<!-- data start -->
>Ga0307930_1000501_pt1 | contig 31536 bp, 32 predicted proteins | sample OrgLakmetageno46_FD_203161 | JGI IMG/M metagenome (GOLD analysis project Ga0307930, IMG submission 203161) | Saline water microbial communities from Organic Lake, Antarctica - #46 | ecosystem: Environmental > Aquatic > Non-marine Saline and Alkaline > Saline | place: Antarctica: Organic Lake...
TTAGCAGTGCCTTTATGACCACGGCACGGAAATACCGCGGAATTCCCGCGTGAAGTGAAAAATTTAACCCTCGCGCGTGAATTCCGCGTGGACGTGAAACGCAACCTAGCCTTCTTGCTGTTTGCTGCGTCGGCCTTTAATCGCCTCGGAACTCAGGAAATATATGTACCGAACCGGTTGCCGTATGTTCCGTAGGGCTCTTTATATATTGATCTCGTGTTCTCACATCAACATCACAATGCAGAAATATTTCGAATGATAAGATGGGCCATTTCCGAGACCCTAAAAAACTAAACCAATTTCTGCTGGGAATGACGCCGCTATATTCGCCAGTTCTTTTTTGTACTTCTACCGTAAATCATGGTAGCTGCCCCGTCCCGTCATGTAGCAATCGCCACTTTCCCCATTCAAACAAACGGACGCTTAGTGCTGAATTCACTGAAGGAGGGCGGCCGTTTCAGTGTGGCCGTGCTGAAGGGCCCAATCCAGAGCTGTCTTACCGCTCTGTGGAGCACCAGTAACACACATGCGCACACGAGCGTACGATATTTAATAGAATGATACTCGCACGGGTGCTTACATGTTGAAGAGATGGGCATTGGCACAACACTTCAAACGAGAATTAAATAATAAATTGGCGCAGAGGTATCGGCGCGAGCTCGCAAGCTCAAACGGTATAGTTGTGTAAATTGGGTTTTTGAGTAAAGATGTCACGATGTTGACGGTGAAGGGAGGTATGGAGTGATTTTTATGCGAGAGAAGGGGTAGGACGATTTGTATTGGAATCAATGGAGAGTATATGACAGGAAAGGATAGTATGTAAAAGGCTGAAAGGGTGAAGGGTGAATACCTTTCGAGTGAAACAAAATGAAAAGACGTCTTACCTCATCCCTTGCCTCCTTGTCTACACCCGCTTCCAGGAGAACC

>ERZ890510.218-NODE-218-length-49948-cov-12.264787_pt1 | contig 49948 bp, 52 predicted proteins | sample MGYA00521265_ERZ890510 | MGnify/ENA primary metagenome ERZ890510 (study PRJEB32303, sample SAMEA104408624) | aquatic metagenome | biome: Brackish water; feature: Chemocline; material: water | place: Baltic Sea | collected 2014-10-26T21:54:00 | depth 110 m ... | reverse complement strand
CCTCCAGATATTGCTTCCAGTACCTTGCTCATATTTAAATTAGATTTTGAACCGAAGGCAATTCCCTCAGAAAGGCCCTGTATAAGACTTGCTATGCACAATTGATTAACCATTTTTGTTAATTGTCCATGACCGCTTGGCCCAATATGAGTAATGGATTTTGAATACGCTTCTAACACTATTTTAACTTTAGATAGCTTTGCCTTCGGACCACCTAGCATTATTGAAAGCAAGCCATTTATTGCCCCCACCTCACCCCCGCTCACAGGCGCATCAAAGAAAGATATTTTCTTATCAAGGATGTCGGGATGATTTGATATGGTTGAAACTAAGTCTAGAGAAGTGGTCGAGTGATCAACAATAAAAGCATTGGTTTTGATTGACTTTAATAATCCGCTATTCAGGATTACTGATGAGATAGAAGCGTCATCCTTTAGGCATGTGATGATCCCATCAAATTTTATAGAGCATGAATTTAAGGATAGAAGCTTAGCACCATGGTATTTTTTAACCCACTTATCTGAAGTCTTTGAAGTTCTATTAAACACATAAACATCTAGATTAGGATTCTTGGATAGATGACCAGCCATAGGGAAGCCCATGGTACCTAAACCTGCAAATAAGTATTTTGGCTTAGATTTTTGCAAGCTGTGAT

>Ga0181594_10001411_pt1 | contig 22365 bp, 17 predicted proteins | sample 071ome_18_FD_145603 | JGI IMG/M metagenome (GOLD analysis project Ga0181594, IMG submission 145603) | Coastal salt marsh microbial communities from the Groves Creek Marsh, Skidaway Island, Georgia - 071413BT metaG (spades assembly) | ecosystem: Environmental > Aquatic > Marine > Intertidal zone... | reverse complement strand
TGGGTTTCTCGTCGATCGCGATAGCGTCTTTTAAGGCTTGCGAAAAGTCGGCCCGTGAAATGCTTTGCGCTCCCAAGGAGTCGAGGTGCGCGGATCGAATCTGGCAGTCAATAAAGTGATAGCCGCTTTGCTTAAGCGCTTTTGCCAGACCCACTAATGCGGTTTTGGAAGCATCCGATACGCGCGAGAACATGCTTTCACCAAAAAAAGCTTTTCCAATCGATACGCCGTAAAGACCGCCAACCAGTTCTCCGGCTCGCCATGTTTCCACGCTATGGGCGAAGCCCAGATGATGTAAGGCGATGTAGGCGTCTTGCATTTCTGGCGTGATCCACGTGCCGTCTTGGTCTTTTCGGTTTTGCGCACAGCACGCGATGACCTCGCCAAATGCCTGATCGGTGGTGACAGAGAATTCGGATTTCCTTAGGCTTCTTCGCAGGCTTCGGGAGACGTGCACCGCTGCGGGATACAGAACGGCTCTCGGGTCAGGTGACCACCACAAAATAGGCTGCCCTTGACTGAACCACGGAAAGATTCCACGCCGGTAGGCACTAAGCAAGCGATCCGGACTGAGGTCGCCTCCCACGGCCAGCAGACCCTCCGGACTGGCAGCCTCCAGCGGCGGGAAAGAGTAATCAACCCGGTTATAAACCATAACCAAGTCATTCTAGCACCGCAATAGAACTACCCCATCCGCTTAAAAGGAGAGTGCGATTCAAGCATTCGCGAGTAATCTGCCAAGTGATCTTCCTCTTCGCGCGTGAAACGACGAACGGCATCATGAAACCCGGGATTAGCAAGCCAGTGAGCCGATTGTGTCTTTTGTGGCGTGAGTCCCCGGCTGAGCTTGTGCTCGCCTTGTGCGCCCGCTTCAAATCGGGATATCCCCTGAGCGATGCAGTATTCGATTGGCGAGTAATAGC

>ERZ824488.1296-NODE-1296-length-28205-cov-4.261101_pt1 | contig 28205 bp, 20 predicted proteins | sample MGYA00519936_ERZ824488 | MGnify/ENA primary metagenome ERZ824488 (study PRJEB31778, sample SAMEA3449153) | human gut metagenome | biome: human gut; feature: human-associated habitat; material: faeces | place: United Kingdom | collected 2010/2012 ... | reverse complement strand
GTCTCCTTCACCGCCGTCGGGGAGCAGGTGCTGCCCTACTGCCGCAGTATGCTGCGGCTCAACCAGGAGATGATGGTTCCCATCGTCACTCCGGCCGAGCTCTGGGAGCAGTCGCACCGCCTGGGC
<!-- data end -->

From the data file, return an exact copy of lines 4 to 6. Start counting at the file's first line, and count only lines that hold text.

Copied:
CCTCCAGATATTGCTTCCAGTACCTTGCTCATATTTAAATTAGATTTTGAACCGAAGGCAATTCCCTCAGAAAGGCCCTGTATAAGACTTGCTATGCACAATTGATTAACCATTTTTGTTAATTGTCCATGACCGCTTGGCCCAATATGAGTAATGGATTTTGAATACGCTTCTAACACTATTTTAACTTTAGATAGCTTTGCCTTCGGACCACCTAGCATTATTGAAAGCAAGCCATTTATTGCCCCCACCTCACCCCCGCTCACAGGCGCATCAAAGAAAGATATTTTCTTATCAAGGATGTCGGGATGATTTGATATGGTTGAAACTAAGTCTAGAGAAGTGGTCGAGTGATCAACAATAAAAGCATTGGTTTTGATTGACTTTAATAATCCGCTATTCAGGATTACTGATGAGATAGAAGCGTCATCCTTTAGGCATGTGATGATCCCATCAAATTTTATAGAGCATGAATTTAAGGATAGAAGCTTAGCACCATGGTATTTTTTAACCCACTTATCTGAAGTCTTTGAAGTTCTATTAAACACATAAACATCTAGATTAGGATTCTTGGATAGATGACCAGCCATAGGGAAGCCCATGGTACCTAAACCTGCAAATAAGTATTTTGGCTTAGATTTTTGCAAGCTGTGAT

>Ga0181594_10001411_pt1 | contig 22365 bp, 17 predicted proteins | sample 071ome_18_FD_145603 | JGI IMG/M metagenome (GOLD analysis project Ga0181594, IMG submission 145603) | Coastal salt marsh microbial communities from the Groves Creek Marsh, Skidaway Island, Georgia - 071413BT metaG (spades assembly) | ecosystem: Environmental > Aquatic > Marine > Intertidal zone... | reverse complement strand
TGGGTTTCTCGTCGATCGCGATAGCGTCTTTTAAGGCTTGCGAAAAGTCGGCCCGTGAAATGCTTTGCGCTCCCAAGGAGTCGAGGTGCGCGGATCGAATCTGGCAGTCAATAAAGTGATAGCCGCTTTGCTTAAGCGCTTTTGCCAGACCCACTAATGCGGTTTTGGAAGCATCCGATACGCGCGAGAACATGCTTTCACCAAAAAAAGCTTTTCCAATCGATACGCCGTAAAGACCGCCAACCAGTTCTCCGGCTCGCCATGTTTCCACGCTATGGGCGAAGCCCAGATGATGTAAGGCGATGTAGGCGTCTTGCATTTCTGGCGTGATCCACGTGCCGTCTTGGTCTTTTCGGTTTTGCGCACAGCACGCGATGACCTCGCCAAATGCCTGATCGGTGGTGACAGAGAATTCGGATTTCCTTAGGCTTCTTCGCAGGCTTCGGGAGACGTGCACCGCTGCGGGATACAGAACGGCTCTCGGGTCAGGTGACCACCACAAAATAGGCTGCCCTTGACTGAACCACGGAAAGATTCCACGCCGGTAGGCACTAAGCAAGCGATCCGGACTGAGGTCGCCTCCCACGGCCAGCAGACCCTCCGGACTGGCAGCCTCCAGCGGCGGGAAAGAGTAATCAACCCGGTTATAAACCATAACCAAGTCATTCTAGCACCGCAATAGAACTACCCCATCCGCTTAAAAGGAGAGTGCGATTCAAGCATTCGCGAGTAATCTGCCAAGTGATCTTCCTCTTCGCGCGTGAAACGACGAACGGCATCATGAAACCCGGGATTAGCAAGCCAGTGAGCCGATTGTGTCTTTTGTGGCGTGAGTCCCCGGCTGAGCTTGTGCTCGCCTTGTGCGCCCGCTTCAAATCGGGATATCCCCTGAGCGATGCAGTATTCGATTGGCGAGTAATAGC